New Equal Rights for African Americans

New Equal Rights for African Americans


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In the 1960’s, the civil rights of people started changing, especially for African-Americans. The National Association for the Advancement of Colored People started challenging segregation in court. Thurgood Marshall who later became the first black Justice of the Supreme Court was part of the legal defense team for the N.A.A.C.P. The Supreme Courts decision on Brown v. Board of Education desegregated schools in 1953 because it was unconstitutional. It violated the 14th Amendment because separate was NOT equal.  There were many cases because of this but many in the south resisted this court ruling.  Virginia closed public schools and established private schools so they could remain segregated.  This was called “massive resistance“.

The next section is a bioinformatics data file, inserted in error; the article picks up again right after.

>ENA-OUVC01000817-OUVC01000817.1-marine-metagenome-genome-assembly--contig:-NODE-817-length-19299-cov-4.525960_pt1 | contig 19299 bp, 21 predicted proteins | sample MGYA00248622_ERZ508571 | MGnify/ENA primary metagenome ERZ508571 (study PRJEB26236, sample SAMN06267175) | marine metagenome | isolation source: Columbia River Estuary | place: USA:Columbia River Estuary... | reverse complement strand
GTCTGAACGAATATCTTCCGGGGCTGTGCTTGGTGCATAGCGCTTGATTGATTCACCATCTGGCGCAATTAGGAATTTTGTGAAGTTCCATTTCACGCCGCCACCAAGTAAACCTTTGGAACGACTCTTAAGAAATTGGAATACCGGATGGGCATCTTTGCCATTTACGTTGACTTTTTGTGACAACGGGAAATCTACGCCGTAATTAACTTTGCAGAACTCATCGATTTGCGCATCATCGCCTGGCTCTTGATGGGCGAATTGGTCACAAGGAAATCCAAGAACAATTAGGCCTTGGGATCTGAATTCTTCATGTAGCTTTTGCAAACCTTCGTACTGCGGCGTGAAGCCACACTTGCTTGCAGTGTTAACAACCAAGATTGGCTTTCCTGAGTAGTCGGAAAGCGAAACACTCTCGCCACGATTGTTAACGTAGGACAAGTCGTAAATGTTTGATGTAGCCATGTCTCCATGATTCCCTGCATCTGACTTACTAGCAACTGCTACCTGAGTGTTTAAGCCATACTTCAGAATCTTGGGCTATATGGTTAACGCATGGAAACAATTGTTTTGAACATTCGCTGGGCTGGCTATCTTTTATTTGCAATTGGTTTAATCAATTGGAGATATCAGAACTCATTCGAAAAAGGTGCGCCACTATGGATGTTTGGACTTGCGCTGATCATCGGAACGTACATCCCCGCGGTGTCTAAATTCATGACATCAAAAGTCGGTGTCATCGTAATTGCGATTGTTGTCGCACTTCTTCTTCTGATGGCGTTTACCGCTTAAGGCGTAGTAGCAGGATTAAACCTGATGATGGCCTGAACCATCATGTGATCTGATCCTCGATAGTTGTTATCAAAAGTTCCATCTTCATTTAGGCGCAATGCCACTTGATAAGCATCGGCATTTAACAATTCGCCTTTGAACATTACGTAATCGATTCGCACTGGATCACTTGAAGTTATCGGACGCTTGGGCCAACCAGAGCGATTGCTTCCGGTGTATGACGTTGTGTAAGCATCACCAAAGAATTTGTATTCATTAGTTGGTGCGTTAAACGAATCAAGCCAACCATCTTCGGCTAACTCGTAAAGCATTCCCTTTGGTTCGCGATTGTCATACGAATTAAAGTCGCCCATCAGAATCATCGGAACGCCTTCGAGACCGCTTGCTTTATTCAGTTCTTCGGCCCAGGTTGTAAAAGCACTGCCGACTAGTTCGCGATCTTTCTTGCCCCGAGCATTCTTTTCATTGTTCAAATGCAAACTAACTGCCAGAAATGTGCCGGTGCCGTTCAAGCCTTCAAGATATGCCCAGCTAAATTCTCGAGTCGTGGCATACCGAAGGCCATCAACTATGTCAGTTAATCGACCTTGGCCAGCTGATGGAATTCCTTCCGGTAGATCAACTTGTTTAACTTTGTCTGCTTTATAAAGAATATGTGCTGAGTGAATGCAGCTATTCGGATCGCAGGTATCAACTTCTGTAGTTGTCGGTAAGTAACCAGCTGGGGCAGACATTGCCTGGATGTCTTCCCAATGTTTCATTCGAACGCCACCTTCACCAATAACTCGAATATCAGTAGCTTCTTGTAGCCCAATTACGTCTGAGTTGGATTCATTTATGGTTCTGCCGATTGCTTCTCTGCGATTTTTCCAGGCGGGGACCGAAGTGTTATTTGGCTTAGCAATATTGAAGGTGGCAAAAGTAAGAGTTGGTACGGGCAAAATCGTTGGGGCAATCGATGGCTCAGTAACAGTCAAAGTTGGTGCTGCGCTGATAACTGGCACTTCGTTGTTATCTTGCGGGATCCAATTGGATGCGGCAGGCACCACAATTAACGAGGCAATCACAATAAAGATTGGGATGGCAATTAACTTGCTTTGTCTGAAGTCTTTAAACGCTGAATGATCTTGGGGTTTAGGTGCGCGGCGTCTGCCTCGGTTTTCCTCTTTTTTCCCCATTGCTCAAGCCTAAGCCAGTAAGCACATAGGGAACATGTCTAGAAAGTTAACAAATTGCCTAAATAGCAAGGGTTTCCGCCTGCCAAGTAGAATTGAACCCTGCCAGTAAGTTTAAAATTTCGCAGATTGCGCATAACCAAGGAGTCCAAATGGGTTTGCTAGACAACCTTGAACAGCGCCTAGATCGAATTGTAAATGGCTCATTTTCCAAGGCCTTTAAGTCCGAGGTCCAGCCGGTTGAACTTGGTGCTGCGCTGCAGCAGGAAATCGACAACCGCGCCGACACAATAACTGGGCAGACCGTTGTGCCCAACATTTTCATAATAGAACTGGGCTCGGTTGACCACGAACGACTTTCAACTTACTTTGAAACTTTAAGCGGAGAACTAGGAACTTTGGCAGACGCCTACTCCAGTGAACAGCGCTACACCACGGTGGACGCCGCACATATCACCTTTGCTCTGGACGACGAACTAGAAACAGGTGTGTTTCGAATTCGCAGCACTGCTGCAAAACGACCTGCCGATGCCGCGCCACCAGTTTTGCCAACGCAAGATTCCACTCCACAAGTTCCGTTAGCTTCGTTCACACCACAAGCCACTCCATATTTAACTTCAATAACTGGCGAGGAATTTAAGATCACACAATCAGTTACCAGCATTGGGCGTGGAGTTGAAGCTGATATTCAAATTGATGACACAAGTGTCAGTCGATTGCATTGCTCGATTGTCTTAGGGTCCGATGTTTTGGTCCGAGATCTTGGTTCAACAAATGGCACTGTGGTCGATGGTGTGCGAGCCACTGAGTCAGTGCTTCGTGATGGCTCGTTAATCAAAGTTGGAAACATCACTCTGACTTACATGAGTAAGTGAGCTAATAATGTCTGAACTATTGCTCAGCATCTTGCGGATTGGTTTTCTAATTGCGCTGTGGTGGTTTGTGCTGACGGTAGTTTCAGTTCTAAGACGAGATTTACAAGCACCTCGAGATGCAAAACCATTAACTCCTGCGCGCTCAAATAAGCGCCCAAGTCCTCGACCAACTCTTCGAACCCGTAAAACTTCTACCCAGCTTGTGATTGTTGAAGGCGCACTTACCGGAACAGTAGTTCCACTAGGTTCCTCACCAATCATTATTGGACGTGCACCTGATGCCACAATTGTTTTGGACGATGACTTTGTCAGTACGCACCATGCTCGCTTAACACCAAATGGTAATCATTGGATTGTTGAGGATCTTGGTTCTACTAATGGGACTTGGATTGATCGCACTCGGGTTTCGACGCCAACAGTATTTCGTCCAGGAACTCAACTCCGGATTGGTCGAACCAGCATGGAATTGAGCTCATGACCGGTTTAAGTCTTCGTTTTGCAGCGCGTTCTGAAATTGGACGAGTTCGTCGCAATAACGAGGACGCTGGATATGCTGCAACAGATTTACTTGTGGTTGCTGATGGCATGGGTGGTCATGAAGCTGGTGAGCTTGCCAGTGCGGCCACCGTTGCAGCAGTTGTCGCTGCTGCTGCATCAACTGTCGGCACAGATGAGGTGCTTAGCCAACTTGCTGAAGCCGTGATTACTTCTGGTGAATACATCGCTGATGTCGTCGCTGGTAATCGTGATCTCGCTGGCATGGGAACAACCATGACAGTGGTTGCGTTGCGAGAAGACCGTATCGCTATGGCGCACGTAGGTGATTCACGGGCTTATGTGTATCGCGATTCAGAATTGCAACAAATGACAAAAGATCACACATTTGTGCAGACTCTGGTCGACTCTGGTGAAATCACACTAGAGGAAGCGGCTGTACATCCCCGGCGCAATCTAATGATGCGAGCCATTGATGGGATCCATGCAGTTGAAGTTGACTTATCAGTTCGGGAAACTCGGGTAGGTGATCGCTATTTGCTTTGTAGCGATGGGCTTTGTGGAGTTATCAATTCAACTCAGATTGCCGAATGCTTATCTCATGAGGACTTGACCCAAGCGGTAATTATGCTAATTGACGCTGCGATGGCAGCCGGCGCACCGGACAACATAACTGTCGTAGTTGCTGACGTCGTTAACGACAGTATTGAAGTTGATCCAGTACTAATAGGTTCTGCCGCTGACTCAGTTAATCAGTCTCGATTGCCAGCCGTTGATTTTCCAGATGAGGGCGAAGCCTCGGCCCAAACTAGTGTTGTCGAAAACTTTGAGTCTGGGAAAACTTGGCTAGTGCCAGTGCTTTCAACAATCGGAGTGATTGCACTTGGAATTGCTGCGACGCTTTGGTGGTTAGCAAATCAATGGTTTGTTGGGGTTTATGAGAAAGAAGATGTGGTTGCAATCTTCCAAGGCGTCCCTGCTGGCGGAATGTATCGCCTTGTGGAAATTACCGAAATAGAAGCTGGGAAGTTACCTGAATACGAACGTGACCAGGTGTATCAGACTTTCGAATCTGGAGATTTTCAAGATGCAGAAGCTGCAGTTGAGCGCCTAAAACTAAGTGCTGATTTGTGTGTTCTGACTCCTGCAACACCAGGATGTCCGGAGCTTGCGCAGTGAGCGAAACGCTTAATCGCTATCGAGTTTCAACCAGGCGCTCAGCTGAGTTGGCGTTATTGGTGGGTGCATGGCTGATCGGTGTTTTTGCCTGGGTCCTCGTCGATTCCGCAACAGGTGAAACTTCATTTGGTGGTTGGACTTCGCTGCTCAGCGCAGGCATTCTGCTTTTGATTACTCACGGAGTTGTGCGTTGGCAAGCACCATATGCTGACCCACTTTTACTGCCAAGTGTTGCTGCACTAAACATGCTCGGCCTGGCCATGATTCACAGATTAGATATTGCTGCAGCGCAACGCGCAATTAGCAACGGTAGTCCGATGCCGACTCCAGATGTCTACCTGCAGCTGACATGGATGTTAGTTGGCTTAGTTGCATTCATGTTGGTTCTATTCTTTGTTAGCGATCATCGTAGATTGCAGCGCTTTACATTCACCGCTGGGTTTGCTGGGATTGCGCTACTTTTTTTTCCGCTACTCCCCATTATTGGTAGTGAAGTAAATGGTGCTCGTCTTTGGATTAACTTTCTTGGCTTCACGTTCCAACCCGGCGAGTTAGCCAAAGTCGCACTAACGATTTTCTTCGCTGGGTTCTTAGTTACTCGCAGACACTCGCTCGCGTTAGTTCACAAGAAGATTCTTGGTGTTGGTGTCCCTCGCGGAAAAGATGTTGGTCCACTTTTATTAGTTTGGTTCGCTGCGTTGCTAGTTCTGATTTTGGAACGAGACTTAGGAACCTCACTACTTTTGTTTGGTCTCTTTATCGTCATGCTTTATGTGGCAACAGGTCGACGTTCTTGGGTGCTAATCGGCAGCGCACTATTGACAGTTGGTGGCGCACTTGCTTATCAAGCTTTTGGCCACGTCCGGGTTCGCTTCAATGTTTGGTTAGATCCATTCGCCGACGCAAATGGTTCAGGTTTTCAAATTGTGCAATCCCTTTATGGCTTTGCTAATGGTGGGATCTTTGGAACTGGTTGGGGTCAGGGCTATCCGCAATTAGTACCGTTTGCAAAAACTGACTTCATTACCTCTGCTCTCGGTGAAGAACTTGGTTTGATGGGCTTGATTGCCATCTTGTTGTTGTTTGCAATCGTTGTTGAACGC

Martin Luther King Jr. helped influenced the public to support civil rights legislation by doing mass protests of non-violence. He encouraged people to peacefully break the unjust laws and get arrested so that judges could help decide the cases of civil rights injustice.  This was called civil disobedience . Many African Americans started riots for their rights. The police would arrest and sometimes injure people that disobeyed the laws.

The Voting Rights Act of 1965 resulted in more African American voters having an equal chance to vote without unfair “literacy tests”. They outlawed literacy tests and sent federal registrars to the south so they could vote. President Lyndon Johnson  made a lot of compromises for the 1964 Civil & Voting Rights Acts. One of them was his decision to not run for re-election in 1968 because he had lost his southern base of supporters.

After African Americans started gaining their rights, the roles of women were also changing and this formed a new modern America. Today the struggle continues but we are making progress towards the ideal of “We the People” for ALL AMERICANS.